War may be hell, but it's great for filmmakers. While the twin theatres of Iraq and Afghanistan present a daily report on the unspeakable activity of human conquest, it has also generated some of the greatest films of the past decade (Jarhead and The Hurt Locker foremost among them). Stories less told are those of officers back home charged with cleaning up the mess made overseas. In this case, it's the emotional fallout from a death in the field and the men who have to advise family that loved ones are returning in a body bag. That's the message, Will and Tony are the messengers.

A film that risks sinking in a mire of mawkish clich The Messenger is a remarkable achievement for doing exactly the opposite. There's a link to the emotional charge that made The Deer Hunter so powerful, a film with which it shares a number of common themes. It also seeks to expose the vulnerability of men wracked by guilt. Staff Sgt Will Montgomery (Ben Foster) has finished his tour of duty and is holding a bagful of hurt. Despite protest, he's assigned to Colonel Troy Stone (Woody Harrelson) and tasked with delivering bad news to those unwilling to hear it. There is a process and Stone is not about to let the Sergeant's emotional weakness interrupt protocol. Yet the younger man does, causing friction that divides them professionally, one that paradoxically snaps them together socially. The dynamic is complicated further when Will befriends a newly widowed mother (Samantha Morton), a liaison that challenges the structure of all their lives.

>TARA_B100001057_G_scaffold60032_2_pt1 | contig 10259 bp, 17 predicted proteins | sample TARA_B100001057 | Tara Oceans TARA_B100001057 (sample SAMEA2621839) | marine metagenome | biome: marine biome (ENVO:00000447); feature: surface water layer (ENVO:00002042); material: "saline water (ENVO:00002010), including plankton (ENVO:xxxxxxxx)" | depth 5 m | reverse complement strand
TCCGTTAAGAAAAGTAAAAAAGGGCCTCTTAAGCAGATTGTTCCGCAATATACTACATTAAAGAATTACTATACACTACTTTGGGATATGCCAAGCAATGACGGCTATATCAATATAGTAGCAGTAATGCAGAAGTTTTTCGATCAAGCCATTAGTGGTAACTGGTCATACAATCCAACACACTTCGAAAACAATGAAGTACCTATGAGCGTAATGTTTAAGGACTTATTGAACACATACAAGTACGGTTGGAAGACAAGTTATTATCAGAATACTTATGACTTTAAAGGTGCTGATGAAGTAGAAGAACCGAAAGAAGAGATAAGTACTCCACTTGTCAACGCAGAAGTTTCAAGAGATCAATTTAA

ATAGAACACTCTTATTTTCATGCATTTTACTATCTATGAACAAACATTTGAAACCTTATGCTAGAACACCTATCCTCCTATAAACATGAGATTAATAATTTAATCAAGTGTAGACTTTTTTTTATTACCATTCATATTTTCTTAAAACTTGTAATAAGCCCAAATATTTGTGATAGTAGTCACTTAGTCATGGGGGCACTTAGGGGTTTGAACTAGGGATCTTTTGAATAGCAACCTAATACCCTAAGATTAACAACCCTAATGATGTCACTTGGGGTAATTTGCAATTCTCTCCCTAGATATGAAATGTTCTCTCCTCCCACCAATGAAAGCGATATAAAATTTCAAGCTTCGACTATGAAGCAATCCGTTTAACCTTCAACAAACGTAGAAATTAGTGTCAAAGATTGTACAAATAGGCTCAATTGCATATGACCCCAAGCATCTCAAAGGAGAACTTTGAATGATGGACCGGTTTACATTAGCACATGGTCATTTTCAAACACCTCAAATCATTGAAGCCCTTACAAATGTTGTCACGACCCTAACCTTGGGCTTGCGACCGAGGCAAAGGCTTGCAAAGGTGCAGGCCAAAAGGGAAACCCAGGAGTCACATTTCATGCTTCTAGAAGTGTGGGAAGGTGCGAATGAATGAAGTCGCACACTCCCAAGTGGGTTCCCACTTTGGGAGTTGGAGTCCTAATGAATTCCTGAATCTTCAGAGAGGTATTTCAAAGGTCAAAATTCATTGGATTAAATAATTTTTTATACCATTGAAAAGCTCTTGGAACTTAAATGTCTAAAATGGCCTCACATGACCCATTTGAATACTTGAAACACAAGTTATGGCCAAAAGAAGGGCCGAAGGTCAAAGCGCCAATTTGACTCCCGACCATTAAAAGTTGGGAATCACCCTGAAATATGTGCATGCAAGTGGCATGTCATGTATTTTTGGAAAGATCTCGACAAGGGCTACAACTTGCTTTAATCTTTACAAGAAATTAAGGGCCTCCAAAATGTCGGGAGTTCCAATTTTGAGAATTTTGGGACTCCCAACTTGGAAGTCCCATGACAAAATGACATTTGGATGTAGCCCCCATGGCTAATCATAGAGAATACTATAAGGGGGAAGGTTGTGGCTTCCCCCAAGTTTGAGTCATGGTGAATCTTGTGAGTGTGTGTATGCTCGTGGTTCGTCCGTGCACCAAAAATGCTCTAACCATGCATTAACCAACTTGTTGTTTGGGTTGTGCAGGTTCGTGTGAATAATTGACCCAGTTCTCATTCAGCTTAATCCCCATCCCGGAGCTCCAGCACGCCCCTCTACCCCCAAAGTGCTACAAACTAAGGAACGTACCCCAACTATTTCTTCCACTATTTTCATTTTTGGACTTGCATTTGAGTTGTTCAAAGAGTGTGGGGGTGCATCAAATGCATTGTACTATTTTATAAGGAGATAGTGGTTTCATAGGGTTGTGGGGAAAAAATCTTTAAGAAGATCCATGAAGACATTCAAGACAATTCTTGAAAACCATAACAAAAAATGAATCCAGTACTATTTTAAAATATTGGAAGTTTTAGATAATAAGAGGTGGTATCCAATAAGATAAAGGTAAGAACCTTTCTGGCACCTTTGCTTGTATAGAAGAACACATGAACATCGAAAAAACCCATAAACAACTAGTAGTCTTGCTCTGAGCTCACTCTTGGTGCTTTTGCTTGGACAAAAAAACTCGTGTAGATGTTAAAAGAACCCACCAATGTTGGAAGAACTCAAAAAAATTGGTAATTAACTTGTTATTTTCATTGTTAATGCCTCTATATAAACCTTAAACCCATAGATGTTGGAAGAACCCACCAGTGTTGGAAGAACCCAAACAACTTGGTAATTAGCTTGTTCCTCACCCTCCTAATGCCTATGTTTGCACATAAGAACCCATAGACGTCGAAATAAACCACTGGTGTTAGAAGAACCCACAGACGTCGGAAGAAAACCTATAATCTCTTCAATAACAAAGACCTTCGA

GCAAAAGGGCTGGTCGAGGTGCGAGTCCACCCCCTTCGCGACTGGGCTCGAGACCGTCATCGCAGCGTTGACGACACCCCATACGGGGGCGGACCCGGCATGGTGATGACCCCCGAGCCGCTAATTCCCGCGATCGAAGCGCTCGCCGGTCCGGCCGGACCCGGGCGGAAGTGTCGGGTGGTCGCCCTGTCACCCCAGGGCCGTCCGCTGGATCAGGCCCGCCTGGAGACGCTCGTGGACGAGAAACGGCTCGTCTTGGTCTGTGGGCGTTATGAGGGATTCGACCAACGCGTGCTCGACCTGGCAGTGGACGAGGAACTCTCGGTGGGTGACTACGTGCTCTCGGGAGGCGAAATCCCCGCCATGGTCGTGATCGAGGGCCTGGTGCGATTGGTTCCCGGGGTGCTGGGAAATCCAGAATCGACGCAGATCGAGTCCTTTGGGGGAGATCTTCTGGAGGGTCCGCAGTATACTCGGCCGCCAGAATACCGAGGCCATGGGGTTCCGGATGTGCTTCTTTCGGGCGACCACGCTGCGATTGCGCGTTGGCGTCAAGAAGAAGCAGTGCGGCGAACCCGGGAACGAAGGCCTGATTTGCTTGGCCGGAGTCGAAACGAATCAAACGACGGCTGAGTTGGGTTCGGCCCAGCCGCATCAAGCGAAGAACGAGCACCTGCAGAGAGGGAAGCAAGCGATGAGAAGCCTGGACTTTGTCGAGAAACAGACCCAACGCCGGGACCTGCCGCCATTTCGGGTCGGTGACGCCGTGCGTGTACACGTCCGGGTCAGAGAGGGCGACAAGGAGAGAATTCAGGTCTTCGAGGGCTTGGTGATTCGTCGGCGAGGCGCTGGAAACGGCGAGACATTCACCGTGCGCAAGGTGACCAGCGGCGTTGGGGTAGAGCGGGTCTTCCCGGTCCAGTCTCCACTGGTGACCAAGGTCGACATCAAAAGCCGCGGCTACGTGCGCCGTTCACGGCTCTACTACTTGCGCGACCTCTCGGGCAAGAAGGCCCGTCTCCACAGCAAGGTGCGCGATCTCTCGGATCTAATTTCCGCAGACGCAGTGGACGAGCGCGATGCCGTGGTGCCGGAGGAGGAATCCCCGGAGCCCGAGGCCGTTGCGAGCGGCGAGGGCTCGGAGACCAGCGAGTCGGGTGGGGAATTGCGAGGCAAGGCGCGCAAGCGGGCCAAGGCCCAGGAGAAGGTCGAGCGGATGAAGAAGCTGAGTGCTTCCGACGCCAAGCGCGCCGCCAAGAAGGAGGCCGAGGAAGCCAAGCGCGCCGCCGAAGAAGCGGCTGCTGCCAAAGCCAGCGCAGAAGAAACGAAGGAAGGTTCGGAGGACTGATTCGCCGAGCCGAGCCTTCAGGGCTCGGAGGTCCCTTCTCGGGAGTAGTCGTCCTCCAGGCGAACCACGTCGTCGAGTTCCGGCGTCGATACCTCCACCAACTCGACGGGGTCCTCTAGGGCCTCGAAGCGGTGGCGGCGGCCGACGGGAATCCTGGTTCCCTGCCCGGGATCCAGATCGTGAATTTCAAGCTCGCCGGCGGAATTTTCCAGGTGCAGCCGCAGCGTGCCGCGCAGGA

Performances are nothing short of astounding. Six Feet Under's Ben Foster, more often an underutilised talent found dwelling in sub-par horror films, rises to the challenge of a complicated role. He throws every bit of anger, guilt and vulnerability at Will to make him a haunting character: sometimes endearing, often frightening, always compelling. In fine support are Harrelson and Morton who tone down their occasional excesses to bring a welcome depth to the film by spreading the emotional wealth.

Courageously for a debut director (Moverman is better known as the writer of I'm Not There), he resists the temptation to romanticise his story, preferring to concentrate on the central, painful male dynamic that dominates affairs. Consequently, The Messenger retains a hard edge as he examines the emotional discord of men bonding under duress while opening a softness in our response. In the end, their message is simple - we all need a hug from time to time.


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Ben Foster
Woody Harrelson
Samantha Morton

Oren Moverman

Oren Moverman
Allesandro Camon


MA / 113 minutes

November 11, 2010
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moviereview colin fraser film movie australia review critic flicks